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Old 05-20-2004, 11:53 PM
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I thought it was a federal safety standard, but I guess not. I've never given it much thought because my SOP is to depress the clutch when starting. I brought up the question because I let someone else drive my 190 and they cranked it without depressing the clutch in first gear, so you can guess what happened. (At least the parking brake was engaged.) I didn't think the person was such a dim bulb that they woundn't either depress the clutch or place the gear selector in neutral.

Since my '76 Cosworth Vega (and my '91 MR2) has such a clutch safety switch, but my '63 Corvette ( I'm the original owner) does not, I assumed that a clutch safety switch was one of the many FMVSS that went into effect in the late sixties/early seventies.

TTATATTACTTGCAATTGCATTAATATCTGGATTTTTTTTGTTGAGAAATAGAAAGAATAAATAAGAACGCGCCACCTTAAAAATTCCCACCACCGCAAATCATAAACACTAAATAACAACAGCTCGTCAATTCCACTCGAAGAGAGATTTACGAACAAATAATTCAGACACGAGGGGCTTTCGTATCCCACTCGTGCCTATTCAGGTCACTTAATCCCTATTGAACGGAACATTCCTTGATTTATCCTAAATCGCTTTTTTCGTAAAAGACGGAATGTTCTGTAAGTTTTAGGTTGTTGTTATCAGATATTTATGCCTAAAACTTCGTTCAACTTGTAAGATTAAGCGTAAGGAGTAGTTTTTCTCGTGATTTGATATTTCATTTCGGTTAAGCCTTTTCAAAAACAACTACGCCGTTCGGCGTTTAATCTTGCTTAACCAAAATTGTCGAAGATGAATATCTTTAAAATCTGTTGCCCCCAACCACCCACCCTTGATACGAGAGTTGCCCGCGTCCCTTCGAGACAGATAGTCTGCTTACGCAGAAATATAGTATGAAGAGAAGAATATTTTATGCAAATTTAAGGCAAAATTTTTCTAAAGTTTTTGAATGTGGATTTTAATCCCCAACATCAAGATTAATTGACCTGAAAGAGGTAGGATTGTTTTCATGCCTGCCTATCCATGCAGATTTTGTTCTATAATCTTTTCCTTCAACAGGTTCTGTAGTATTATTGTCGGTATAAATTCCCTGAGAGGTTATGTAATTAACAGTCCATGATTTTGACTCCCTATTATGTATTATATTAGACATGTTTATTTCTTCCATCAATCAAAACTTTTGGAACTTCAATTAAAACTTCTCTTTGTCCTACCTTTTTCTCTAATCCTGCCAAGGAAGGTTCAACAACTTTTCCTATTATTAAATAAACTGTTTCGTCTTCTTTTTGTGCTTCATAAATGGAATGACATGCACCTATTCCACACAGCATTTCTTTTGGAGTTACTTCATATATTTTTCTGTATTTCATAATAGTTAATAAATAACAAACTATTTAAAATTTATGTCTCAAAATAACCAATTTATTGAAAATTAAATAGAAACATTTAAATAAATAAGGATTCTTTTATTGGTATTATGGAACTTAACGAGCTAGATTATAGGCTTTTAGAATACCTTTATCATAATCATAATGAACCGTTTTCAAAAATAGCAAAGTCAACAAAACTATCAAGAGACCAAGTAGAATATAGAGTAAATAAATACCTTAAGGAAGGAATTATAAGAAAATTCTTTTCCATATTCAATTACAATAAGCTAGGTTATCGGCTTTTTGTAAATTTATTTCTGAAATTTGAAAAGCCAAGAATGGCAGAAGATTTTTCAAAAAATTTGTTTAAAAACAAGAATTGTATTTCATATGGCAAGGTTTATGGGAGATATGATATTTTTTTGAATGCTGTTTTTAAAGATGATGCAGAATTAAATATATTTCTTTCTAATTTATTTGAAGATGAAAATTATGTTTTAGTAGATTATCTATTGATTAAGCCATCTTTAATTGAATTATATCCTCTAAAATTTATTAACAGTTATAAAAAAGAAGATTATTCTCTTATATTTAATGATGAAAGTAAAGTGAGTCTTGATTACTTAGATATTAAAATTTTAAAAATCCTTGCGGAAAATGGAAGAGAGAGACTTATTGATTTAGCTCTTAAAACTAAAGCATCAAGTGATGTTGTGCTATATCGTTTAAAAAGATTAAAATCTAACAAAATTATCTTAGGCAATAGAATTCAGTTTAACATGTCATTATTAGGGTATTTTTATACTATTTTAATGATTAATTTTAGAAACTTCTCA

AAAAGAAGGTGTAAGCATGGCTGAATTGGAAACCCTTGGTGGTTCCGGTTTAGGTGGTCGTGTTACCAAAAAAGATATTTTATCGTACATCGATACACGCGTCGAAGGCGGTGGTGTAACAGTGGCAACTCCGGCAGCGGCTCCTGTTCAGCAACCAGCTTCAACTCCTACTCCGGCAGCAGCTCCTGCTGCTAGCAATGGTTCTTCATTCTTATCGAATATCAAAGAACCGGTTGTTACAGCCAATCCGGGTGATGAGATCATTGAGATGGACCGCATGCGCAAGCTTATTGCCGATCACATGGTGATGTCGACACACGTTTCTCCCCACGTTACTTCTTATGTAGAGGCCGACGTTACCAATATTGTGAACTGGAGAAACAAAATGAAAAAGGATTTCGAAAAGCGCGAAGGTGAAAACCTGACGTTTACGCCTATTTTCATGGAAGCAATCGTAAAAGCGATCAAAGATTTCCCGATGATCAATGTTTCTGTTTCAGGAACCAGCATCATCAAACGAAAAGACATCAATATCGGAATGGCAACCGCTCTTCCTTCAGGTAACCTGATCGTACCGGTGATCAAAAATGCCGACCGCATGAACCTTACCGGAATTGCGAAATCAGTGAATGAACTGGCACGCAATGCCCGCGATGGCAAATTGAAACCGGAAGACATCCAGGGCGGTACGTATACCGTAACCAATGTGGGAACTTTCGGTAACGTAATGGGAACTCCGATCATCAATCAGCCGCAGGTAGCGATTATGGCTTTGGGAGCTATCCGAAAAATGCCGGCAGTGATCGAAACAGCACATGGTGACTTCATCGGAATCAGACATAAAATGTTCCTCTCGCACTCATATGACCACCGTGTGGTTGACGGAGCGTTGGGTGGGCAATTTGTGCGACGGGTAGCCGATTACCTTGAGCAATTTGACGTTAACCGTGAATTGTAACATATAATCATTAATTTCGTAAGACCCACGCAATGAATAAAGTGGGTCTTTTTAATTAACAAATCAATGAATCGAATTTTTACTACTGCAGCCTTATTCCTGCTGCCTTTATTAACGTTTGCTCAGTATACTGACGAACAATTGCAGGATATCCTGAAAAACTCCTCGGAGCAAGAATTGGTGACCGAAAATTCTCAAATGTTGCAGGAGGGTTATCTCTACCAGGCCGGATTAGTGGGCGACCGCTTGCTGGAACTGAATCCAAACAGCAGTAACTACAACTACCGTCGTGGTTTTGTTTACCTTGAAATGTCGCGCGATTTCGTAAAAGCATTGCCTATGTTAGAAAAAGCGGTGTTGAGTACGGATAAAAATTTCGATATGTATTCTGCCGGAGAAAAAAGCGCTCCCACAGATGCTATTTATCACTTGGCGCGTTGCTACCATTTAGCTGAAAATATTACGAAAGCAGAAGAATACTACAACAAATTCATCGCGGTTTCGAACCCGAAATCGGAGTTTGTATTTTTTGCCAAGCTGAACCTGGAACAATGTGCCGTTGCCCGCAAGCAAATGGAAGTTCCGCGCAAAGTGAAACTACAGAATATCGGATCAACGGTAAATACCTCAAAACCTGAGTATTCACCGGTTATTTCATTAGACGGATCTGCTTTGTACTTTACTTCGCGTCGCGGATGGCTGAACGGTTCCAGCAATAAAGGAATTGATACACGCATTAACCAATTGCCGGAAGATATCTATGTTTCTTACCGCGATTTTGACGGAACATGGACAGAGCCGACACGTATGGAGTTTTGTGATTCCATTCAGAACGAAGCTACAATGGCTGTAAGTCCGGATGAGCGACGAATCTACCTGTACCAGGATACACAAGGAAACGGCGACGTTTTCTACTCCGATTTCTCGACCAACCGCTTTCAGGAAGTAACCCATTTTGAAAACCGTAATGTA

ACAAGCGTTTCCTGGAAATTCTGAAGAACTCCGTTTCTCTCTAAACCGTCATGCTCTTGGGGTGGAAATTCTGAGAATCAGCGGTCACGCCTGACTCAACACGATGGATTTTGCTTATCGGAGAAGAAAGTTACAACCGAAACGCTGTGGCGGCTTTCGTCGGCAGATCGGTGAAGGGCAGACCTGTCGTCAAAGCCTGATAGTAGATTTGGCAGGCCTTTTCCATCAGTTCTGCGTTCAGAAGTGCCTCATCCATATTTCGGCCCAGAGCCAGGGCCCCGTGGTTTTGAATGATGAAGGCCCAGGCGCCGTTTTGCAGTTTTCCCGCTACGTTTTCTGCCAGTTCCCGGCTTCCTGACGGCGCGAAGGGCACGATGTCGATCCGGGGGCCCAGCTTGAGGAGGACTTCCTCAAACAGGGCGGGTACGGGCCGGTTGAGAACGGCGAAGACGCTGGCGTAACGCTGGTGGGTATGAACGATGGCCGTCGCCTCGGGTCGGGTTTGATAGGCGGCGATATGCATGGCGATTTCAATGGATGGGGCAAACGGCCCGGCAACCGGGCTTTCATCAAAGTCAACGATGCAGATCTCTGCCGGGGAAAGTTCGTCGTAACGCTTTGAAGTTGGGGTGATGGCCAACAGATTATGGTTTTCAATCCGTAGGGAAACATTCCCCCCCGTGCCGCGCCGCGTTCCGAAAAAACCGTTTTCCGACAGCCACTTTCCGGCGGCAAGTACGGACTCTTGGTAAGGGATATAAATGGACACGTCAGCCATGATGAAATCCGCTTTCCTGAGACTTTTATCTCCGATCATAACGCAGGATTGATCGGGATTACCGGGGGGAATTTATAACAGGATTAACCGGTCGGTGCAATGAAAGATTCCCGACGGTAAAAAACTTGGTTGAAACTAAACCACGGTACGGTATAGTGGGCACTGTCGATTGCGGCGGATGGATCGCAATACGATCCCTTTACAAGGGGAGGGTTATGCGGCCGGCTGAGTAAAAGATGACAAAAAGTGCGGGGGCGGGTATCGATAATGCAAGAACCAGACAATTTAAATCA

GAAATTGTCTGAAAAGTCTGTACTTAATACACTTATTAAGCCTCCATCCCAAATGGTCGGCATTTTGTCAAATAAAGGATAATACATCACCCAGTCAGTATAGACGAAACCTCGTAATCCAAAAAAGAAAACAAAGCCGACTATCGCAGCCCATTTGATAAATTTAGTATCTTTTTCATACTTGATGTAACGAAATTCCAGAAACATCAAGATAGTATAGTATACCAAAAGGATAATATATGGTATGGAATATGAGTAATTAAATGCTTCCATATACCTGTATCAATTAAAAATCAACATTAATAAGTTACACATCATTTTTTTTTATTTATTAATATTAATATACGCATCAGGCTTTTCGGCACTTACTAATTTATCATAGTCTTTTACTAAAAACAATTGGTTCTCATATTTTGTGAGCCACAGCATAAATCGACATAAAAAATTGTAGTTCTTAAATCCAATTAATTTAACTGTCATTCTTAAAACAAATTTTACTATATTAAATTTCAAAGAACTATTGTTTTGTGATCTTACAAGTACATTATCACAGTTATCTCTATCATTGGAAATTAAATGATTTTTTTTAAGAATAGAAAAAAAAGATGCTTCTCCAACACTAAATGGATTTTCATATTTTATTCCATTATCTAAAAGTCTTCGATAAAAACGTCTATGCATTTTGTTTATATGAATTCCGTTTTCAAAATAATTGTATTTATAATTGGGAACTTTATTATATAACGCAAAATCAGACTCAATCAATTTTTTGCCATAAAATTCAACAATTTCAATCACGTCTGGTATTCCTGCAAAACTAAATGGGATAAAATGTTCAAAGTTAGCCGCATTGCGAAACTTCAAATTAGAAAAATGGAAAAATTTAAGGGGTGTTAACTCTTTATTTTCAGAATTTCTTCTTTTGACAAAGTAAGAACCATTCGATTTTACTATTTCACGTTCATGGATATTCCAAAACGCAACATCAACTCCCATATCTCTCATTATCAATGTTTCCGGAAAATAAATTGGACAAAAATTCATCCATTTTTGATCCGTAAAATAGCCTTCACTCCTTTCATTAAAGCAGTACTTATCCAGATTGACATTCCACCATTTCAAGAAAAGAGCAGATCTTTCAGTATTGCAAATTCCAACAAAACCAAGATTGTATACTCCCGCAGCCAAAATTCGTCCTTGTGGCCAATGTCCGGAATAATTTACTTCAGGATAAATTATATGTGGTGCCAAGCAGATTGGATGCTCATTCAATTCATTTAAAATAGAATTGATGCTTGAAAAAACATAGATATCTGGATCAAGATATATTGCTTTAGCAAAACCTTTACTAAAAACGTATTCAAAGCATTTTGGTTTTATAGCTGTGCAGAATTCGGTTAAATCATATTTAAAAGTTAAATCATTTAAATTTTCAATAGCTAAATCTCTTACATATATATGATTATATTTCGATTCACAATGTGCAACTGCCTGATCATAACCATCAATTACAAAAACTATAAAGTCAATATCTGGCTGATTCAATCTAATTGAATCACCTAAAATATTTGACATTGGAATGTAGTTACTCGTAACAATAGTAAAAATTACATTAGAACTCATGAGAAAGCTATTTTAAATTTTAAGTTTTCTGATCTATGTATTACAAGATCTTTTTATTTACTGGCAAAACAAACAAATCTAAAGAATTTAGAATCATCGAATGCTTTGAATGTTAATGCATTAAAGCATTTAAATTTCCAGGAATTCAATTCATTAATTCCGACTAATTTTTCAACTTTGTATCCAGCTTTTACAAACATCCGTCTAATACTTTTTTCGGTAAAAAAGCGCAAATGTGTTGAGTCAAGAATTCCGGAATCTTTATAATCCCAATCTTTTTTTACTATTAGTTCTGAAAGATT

Duke
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  #5  
Old 05-21-2004, 01:44 AM
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The clutch pedal interlock came around in 89 or 90. Definitely by 90. Kinda like the brake pedal interlock that appeared in ATs around the same time. It's tragic that the woman lost her child but from what evidence was made public, I don't think Audi is to blame for all this.

Sixto
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  #6  
Old 05-21-2004, 08:50 AM
LarryBible
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You know, when I started thinking about this, I think the addition of such a gadget on cars may CAUSE as many accidents as it saves. Here's why I say this.

Let's say a young driver learns to drive such a stick shift car. They learn to rely on this gadget to keep them from hitting the starter while in gear. THEN as in Dukes case, they get in an older or different car that DOES have the gadget that they have learned to rely on and they have the accident.